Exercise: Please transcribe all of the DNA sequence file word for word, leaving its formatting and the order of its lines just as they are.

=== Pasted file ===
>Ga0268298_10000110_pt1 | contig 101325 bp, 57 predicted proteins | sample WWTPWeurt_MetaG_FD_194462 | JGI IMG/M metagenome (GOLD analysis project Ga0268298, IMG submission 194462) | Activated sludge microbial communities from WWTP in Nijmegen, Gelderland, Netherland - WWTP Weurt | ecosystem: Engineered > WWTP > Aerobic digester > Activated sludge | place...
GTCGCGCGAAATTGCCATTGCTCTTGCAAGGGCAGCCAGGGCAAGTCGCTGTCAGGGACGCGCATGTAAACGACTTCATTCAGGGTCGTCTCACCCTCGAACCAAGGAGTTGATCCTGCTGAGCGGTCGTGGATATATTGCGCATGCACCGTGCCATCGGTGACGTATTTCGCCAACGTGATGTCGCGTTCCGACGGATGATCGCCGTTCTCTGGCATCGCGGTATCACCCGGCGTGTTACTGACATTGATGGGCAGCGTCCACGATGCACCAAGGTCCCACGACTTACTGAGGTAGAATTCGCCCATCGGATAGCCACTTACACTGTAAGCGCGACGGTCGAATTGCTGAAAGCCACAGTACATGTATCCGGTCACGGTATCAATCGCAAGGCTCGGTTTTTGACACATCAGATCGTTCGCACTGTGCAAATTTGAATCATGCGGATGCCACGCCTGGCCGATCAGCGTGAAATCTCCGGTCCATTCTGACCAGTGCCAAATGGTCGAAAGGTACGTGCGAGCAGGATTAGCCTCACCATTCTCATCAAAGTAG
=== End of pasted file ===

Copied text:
>Ga0268298_10000110_pt1 | contig 101325 bp, 57 predicted proteins | sample WWTPWeurt_MetaG_FD_194462 | JGI IMG/M metagenome (GOLD analysis project Ga0268298, IMG submission 194462) | Activated sludge microbial communities from WWTP in Nijmegen, Gelderland, Netherland - WWTP Weurt | ecosystem: Engineered > WWTP > Aerobic digester > Activated sludge | place...
GTCGCGCGAAATTGCCATTGCTCTTGCAAGGGCAGCCAGGGCAAGTCGCTGTCAGGGACGCGCATGTAAACGACTTCATTCAGGGTCGTCTCACCCTCGAACCAAGGAGTTGATCCTGCTGAGCGGTCGTGGATATATTGCGCATGCACCGTGCCATCGGTGACGTATTTCGCCAACGTGATGTCGCGTTCCGACGGATGATCGCCGTTCTCTGGCATCGCGGTATCACCCGGCGTGTTACTGACATTGATGGGCAGCGTCCACGATGCACCAAGGTCCCACGACTTACTGAGGTAGAATTCGCCCATCGGATAGCCACTTACACTGTAAGCGCGACGGTCGAATTGCTGAAAGCCACAGTACATGTATCCGGTCACGGTATCAATCGCAAGGCTCGGTTTTTGACACATCAGATCGTTCGCACTGTGCAAATTTGAATCATGCGGATGCCACGCCTGGCCGATCAGCGTGAAATCTCCGGTCCATTCTGACCAGTGCCAAATGGTCGAAAGGTACGTGCGAGCAGGATTAGCCTCACCATTCTCATCAAAGTAG